Overdose: What Happens If I Take Too Much Lotronex?

Doses up to eight times higher than the recommended daily dose of Lotronex have been used in studies without significant side effects. That being said, it is still recommended never to take more than the prescribed amount of your medication.

If you do overdose on Lotronex, you may be treated for any symptoms that occur.

What Happens If I Overdose on Lotronex?

If you think you or someone else may have overdosed on Lotronex, call a healthcare provider or the Poison Control Center (800-222-1222).

If someone collapses or isn't breathing after taking Lotronex, call 911 immediately.


Drug Content Provided and Reviewed by IBM Micromedex®

It is very important that your doctor check your progress at regular visits. This will allow your doctor to see if the medicine is working properly and to decide if you should continue to take it.

Stop taking alosetron and check with your doctor right away if you become constipated or have symptoms of poor blood flow to your bowels (ischemic colitis). Some symptoms of poor blood flow are: new or worsening abdominal pain, bloody diarrhea, or blood in the stool.

Do not start taking alosetron again unless your doctor tells you to do so.

Do not take this medicine if you are also using fluvoxamine (Luvox®).

What Are Reasons I Shouldn't Take Lotronex?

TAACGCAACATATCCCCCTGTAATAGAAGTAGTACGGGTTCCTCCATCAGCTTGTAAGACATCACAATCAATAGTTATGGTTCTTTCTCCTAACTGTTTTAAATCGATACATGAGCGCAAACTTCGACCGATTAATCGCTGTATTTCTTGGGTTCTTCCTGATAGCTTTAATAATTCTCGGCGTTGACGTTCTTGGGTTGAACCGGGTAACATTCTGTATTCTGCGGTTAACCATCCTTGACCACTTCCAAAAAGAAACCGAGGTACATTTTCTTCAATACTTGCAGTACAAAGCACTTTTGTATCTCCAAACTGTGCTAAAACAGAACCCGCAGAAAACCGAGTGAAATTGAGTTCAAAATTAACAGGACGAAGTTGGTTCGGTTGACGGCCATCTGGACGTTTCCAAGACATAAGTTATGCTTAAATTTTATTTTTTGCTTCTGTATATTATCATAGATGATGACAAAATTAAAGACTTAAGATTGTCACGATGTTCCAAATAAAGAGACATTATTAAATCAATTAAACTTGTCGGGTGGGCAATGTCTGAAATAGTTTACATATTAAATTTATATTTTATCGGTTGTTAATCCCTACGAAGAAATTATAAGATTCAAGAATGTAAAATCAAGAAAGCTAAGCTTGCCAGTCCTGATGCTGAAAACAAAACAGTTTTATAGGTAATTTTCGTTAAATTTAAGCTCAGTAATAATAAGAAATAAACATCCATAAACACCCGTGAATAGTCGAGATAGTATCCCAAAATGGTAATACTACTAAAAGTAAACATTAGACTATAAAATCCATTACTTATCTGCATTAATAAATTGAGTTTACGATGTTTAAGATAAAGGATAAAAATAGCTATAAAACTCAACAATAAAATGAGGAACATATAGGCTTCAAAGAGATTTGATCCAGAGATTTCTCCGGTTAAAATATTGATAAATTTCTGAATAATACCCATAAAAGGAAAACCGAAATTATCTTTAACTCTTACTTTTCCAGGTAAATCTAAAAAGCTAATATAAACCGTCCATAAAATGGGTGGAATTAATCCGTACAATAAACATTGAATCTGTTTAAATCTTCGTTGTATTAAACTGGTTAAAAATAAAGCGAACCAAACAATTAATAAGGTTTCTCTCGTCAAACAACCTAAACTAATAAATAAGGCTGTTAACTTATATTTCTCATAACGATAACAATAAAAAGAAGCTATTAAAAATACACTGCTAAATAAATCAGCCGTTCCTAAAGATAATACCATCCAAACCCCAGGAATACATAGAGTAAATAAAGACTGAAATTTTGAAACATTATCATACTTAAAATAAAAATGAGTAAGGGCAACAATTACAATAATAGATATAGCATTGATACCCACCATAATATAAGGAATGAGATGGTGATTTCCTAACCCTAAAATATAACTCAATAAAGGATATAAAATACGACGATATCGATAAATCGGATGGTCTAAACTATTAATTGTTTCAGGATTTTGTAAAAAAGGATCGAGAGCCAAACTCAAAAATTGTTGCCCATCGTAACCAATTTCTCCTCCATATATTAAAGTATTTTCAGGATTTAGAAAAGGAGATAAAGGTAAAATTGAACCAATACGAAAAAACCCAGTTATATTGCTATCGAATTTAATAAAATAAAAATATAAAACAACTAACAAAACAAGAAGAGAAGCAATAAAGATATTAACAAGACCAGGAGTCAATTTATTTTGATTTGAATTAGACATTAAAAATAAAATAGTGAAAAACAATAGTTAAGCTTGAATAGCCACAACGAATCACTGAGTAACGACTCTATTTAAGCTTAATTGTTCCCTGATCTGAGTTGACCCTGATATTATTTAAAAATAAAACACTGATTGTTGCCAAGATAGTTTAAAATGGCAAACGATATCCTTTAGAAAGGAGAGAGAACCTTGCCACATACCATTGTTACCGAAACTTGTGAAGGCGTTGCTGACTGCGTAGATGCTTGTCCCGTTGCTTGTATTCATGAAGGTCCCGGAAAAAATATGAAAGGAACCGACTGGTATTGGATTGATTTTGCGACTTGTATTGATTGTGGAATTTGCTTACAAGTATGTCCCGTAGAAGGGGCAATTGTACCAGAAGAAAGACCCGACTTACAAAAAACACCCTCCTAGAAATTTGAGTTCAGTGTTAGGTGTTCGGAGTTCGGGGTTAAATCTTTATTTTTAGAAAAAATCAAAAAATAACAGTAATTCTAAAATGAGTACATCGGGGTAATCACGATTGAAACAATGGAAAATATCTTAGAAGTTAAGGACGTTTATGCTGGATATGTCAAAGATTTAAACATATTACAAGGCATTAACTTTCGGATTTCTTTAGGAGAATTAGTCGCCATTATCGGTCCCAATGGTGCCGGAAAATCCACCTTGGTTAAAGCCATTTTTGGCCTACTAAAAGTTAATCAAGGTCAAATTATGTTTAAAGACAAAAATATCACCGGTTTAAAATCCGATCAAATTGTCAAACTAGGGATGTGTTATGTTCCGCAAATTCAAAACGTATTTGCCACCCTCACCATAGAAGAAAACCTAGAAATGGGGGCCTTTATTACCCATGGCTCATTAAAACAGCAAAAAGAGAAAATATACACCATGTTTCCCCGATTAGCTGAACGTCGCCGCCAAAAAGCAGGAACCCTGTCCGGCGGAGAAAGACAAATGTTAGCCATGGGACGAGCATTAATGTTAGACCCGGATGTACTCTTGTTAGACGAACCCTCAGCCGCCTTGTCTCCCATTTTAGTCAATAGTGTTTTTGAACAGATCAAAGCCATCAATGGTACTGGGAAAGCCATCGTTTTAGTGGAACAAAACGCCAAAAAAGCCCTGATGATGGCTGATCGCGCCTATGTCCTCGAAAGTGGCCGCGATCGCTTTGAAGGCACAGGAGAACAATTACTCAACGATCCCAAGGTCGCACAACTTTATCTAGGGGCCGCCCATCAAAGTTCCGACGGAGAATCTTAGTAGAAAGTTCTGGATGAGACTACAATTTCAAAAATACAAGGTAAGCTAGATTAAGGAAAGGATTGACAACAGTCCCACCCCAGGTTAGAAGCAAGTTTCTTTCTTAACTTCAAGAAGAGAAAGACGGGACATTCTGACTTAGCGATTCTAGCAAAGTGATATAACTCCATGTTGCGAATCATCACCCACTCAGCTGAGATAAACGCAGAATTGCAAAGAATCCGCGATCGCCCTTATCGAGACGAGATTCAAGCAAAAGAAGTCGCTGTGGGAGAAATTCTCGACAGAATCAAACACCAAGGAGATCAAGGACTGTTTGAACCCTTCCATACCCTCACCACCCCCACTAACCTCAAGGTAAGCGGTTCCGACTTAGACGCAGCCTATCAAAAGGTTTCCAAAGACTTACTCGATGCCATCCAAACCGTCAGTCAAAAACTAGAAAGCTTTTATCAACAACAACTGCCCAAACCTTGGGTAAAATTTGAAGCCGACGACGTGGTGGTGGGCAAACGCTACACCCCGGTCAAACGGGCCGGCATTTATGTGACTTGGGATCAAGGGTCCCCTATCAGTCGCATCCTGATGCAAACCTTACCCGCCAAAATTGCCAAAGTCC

Lotronex is not appropriate for everyone. You should not take this medication if you are allergic to alosetron or any of the inactive ingredients in Lotronex.

Additionally, you should not take Lotronex if you:

  • Have constipation or a history of chronic or severe constipation
  • Have a history of gastrointestinal blockages, stricture (tightening of the esophagus), perforation (holes), or adhesion (scar tissue)
  • Have a history of ischemic colitis or other problems with circulation in the intestines
  • Have a history of toxic megacolon (a life-threatening complication from colon infection or disease)
  • Have Crohn's disease or ulcerative colitis (UC) or a history of Crohn's disease or UC
  • Have a history of blood clots or clotting problems
  • Have diverticulitis or a history of diverticulitis (inflammation or infection in pouches of the intestine)
  • Have severe liver problems (classified as Child-Pugh Class C)
  • Take the antidepressant medication Luvox (fluvoxamine)

Lotronex may be prescribed with caution in some people only if the healthcare provider determines it is safe. This includes:

  • People with mild or moderate liver problems (classified as Child-Pugh Class A or B)
  • People at risk for constipation
  • People who have recently changed smoking habits (because smoking affects how Lotronex is processed by the body)